Trial by Weibo: A young woman accuses a middle-aged man of voyeurism

Is being “sentenced to death” by online public trial going too far? What recourse is there when accusations are made that turn out to be false? Zaobao’s China Desk looks into the Chinese phenomenon of going public with perceived injustices.
A man was falsely accused of voyeurism on the Guangzhou subway. (iStock)
A man was falsely accused of voyeurism on the Guangzhou subway. (iStock)

The case of a female university student accusing a middle-aged man of voyeurism on the subway has been swirling online in China for days.

The incident started on 7 June, when a woman suspected she was being secretly filmed on the Guangzhou subway, and demanded to inspect the man’s phone. But even after he showed her his phone to prove his innocence, the woman went on Weibo describing her encounter with a “creepy man”, posting photos and videos.

She described how she had “safeguarded her rights” on the subway, referring to the man as a “creepy old man” who was “well-practised” and “not a first-time offender”. While she received some support, many netizens questioned why she exposed the man if she wasn’t actually being filmed.

Soon after, the woman deleted her post, but the videos had already been widely circulated. Mr Deng, the man’s son, discovered his father’s photos online and reported the incident at the Lujiang Police Station in Guangzhou on 11 June, demanding an apology from the woman. The woman apologised to the man’s family and also posted a public apology on Weibo that same evening, expressing deep remorse for the harm caused by the incident.

Mr Deng said: “She is still a student. A public apology is enough. I don’t want it to affect her too much.”

apology
The public apology by the young woman. (Internet)

While the Dengs chose to forgive her, Chinese netizens were not ready to do so. They dug into her personal information and discovered her identity as a Chinese Communist Party (CCP) member. They reported her to the disciplinary committee and supervisory commission of the CCP and posted screenshots of the reports.

Sichuan University, where the woman is currently enrolled, has stated that it is cooperating with the police investigation. Tencent, the company where she was interning, is also thought to have terminated her internship contract under public pressure. The topic resurfaced on the list of top searches on 13 June.

...it was only after the middle-aged man’s family reported her, and netizens reported her actions to her school, the disciplinary committee and the Ministry of Education that she “gave in” and changed her attitude completely.

Where does such overwhelming anger come from?

It is apparent that the anger from Chinese netizens towards this young woman was built up bit by bit as the event unfolded and her personal information was gradually revealed.

The first trigger was at the start when she vilified someone and exaggerated claims of voyeurism that never happened, thereby making false accusations.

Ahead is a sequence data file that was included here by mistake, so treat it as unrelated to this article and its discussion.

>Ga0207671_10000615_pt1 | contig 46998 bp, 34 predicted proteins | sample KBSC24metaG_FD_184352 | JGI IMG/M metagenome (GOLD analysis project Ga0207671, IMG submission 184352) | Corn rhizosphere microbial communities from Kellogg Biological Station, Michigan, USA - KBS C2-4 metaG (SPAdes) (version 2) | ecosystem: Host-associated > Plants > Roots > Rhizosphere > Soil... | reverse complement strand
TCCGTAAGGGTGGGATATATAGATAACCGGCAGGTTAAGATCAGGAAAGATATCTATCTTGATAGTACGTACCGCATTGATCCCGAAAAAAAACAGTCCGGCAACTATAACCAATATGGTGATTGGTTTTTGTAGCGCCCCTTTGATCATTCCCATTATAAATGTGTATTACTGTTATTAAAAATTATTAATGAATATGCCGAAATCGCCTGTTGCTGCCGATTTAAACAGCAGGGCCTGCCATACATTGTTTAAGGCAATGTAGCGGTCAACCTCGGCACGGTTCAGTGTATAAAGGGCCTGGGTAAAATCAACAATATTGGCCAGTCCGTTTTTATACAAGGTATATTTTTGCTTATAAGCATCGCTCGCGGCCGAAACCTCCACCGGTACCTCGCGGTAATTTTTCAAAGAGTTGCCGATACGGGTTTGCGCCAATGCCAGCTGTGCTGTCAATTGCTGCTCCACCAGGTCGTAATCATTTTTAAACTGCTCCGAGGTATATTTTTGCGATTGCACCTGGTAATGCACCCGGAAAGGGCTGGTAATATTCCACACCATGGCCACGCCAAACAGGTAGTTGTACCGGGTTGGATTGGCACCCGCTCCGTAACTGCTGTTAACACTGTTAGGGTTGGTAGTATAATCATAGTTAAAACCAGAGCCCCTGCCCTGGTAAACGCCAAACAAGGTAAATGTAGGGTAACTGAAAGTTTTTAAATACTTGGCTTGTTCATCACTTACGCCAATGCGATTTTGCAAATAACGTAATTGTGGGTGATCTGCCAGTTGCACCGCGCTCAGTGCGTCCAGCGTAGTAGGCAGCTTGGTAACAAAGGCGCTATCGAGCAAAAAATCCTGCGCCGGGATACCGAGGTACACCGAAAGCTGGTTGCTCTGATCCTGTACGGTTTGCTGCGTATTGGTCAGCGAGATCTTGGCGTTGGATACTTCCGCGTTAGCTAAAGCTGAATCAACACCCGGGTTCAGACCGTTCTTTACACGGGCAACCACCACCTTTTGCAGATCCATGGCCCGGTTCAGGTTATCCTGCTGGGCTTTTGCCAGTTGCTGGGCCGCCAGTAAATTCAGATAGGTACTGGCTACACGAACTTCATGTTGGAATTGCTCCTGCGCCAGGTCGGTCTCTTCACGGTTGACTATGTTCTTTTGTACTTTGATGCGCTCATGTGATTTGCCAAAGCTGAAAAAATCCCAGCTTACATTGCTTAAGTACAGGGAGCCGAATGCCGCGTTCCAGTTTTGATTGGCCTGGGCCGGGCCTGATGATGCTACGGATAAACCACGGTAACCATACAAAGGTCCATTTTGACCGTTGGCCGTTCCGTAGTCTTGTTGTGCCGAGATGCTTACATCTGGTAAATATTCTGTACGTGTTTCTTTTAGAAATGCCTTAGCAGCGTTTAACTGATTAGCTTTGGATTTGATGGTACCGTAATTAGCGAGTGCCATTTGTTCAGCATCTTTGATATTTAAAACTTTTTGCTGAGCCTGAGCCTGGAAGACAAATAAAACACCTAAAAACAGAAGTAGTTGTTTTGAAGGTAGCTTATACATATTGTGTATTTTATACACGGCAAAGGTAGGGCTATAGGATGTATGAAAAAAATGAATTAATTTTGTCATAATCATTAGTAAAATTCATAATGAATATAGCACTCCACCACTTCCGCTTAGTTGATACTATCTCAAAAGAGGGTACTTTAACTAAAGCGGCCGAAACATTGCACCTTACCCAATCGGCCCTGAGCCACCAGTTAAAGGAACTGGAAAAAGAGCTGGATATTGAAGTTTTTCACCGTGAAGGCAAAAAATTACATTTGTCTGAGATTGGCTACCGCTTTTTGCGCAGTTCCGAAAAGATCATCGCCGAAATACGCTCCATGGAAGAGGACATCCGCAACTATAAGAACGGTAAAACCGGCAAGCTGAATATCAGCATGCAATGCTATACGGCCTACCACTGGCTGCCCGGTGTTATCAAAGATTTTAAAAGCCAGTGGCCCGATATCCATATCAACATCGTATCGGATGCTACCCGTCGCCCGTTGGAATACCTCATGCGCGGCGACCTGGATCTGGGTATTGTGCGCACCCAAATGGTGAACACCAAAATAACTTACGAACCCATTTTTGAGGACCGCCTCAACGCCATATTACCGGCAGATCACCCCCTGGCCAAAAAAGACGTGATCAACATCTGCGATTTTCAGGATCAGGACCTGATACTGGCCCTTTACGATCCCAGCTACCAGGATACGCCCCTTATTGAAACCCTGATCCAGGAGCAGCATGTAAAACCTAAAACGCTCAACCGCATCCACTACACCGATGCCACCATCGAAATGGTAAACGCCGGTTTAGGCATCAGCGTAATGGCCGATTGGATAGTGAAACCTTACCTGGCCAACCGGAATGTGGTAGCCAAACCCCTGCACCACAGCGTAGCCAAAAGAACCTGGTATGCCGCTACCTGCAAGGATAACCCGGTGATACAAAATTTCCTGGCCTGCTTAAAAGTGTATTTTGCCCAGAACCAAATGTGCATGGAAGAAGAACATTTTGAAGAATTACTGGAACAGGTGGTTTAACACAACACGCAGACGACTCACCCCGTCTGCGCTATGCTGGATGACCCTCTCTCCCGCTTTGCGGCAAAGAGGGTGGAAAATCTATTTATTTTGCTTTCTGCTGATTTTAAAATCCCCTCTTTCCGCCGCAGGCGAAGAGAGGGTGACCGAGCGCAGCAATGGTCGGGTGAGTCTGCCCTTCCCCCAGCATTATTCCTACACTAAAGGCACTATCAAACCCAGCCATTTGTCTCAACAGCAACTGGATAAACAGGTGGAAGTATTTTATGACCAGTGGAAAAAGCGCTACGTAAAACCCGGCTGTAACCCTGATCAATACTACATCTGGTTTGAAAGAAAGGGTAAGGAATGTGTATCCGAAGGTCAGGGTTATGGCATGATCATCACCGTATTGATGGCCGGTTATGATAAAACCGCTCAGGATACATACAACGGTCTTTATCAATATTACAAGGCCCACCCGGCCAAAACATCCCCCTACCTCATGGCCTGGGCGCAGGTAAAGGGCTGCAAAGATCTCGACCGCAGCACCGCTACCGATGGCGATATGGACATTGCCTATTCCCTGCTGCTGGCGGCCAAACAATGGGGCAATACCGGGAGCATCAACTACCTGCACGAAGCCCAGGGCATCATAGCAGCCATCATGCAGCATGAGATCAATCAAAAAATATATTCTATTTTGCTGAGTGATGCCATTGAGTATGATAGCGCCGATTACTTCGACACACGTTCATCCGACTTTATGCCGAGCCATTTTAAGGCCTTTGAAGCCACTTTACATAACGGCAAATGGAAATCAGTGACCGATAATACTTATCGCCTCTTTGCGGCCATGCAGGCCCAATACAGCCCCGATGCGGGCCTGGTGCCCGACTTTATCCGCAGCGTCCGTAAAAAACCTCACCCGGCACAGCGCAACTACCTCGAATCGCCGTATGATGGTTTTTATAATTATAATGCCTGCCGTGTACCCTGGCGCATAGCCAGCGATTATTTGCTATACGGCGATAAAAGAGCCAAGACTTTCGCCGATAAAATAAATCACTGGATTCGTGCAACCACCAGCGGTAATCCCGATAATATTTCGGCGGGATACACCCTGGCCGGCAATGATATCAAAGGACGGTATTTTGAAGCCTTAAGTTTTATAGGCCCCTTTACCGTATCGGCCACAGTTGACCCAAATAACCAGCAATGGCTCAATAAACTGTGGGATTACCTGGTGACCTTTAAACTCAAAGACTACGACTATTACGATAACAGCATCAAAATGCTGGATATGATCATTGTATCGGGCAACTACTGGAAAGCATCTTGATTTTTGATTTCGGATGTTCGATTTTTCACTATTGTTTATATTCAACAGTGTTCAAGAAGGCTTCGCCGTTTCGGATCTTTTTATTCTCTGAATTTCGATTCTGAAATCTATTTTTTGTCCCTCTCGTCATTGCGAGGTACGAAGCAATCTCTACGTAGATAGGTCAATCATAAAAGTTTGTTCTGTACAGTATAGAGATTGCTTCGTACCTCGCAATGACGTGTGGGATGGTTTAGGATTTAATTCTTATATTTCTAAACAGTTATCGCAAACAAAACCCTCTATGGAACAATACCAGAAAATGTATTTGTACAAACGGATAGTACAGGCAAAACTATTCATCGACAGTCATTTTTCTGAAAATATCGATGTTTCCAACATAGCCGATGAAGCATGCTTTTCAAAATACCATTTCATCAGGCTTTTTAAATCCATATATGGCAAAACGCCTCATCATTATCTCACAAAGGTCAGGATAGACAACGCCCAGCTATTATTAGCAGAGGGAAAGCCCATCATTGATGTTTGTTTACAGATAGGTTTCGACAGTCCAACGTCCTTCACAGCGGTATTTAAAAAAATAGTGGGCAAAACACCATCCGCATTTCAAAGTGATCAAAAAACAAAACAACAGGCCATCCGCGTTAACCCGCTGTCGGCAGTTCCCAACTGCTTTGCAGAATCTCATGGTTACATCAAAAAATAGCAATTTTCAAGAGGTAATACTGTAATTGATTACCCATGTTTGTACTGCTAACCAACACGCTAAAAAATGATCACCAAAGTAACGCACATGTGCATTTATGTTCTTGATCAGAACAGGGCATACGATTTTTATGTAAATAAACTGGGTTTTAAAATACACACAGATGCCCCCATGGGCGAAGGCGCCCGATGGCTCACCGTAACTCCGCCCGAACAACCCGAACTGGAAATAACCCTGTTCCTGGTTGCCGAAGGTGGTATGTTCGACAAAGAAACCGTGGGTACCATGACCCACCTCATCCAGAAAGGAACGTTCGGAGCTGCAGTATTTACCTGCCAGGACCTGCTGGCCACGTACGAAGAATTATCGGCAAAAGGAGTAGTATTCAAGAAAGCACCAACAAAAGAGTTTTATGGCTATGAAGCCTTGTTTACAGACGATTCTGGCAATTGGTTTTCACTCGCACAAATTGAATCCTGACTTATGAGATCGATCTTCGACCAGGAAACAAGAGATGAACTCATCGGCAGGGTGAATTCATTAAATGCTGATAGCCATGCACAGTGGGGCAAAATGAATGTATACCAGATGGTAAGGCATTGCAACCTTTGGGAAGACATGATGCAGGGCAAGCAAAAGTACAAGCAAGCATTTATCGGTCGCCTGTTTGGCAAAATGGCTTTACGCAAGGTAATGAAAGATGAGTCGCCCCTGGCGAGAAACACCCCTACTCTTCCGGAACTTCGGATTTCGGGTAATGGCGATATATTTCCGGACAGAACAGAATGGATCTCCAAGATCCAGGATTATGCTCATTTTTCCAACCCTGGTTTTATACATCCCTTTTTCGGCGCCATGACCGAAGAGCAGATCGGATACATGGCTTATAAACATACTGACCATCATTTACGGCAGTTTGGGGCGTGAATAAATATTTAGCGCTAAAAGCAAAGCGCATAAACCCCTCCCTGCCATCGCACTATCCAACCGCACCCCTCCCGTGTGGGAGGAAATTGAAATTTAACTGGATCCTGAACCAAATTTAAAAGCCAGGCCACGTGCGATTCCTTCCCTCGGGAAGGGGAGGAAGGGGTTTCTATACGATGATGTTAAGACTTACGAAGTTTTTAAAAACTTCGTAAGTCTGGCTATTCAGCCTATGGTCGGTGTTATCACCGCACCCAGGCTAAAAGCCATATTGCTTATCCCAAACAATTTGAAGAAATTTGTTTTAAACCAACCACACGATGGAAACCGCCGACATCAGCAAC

The second affront was when the female student adamantly refused to apologise, stating that as a “graduate student”, she did not need netizens to educate her — it was only after the middle-aged man’s family reported her, and netizens reported her actions to her school, the disciplinary committee and the Ministry of Education that she “gave in” and changed her attitude completely. Netizens believe that an insincere apology is unacceptable.

train
In settling disputes over upskirt videos taken on public commutes and elsewhere, what is needed is a clear investigation of the facts, in order to move from the deadlock of “he said, she said” to a resolution. (iStock)

The third escalation was when people discovered that the “well-practised, creepy old man” she described was actually a 56-year-old migrant worker in Guangzhou, who couldn’t work that day due to rainy weather. In contrast, the woman is a graduate student at Sichuan University, admitted through recommendation from Henan University’s School of Journalism and Communication; a student cadre who is said to have frequently skipped classes; a Douyin personality with 80,000 followers; and an intern at the big tech company Tencent.

Netizens feel that compared to the simple, non tech-savvy middle-aged man, this glamorous and prominent woman was not the weaker party. One netizen commented: “How is this defending rights? She is clearly a self-serving egoist, bullying an innocent person who has nothing.”

Netizens reported her on the website of the Central Commission for Discipline Inspection (CCDI) and the Ministry of Education, demanding an investigation into how she was “recommended for graduate studies”, and why she had repeatedly skipped classes without punishment. They also called for the revocation of her student status and party membership at Sichuan University’s graduate school.

Some clamoured: “It would be terrible if someone who studies at a school of journalism, who's a potential media person, is relying on subjective speculation for broadcasting!” and “Her party membership should be revoked as soon as possible!”